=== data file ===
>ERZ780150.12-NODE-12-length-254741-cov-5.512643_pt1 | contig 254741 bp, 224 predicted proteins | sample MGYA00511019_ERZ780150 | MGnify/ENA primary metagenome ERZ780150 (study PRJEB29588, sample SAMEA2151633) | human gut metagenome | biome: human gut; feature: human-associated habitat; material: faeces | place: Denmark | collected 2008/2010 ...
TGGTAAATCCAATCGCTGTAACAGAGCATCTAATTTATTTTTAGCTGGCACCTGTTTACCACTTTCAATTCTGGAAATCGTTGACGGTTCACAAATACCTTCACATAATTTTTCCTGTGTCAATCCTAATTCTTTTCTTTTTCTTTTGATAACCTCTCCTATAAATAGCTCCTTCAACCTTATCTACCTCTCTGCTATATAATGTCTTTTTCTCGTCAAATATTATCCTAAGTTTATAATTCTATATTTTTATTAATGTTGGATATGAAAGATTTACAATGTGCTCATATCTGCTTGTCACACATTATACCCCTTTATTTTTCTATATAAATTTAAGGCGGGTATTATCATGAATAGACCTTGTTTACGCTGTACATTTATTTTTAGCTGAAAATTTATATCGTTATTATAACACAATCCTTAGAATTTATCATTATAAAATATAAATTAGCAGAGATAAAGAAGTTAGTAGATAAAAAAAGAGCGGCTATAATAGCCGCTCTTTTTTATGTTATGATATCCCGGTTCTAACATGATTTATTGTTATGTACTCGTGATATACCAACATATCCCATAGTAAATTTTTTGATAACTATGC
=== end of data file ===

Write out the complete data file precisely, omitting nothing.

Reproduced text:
>ERZ780150.12-NODE-12-length-254741-cov-5.512643_pt1 | contig 254741 bp, 224 predicted proteins | sample MGYA00511019_ERZ780150 | MGnify/ENA primary metagenome ERZ780150 (study PRJEB29588, sample SAMEA2151633) | human gut metagenome | biome: human gut; feature: human-associated habitat; material: faeces | place: Denmark | collected 2008/2010 ...
TGGTAAATCCAATCGCTGTAACAGAGCATCTAATTTATTTTTAGCTGGCACCTGTTTACCACTTTCAATTCTGGAAATCGTTGACGGTTCACAAATACCTTCACATAATTTTTCCTGTGTCAATCCTAATTCTTTTCTTTTTCTTTTGATAACCTCTCCTATAAATAGCTCCTTCAACCTTATCTACCTCTCTGCTATATAATGTCTTTTTCTCGTCAAATATTATCCTAAGTTTATAATTCTATATTTTTATTAATGTTGGATATGAAAGATTTACAATGTGCTCATATCTGCTTGTCACACATTATACCCCTTTATTTTTCTATATAAATTTAAGGCGGGTATTATCATGAATAGACCTTGTTTACGCTGTACATTTATTTTTAGCTGAAAATTTATATCGTTATTATAACACAATCCTTAGAATTTATCATTATAAAATATAAATTAGCAGAGATAAAGAAGTTAGTAGATAAAAAAAGAGCGGCTATAATAGCCGCTCTTTTTTATGTTATGATATCCCGGTTCTAACATGATTTATTGTTATGTACTCGTGATATACCAACATATCCCATAGTAAATTTTTTGATAACTATGC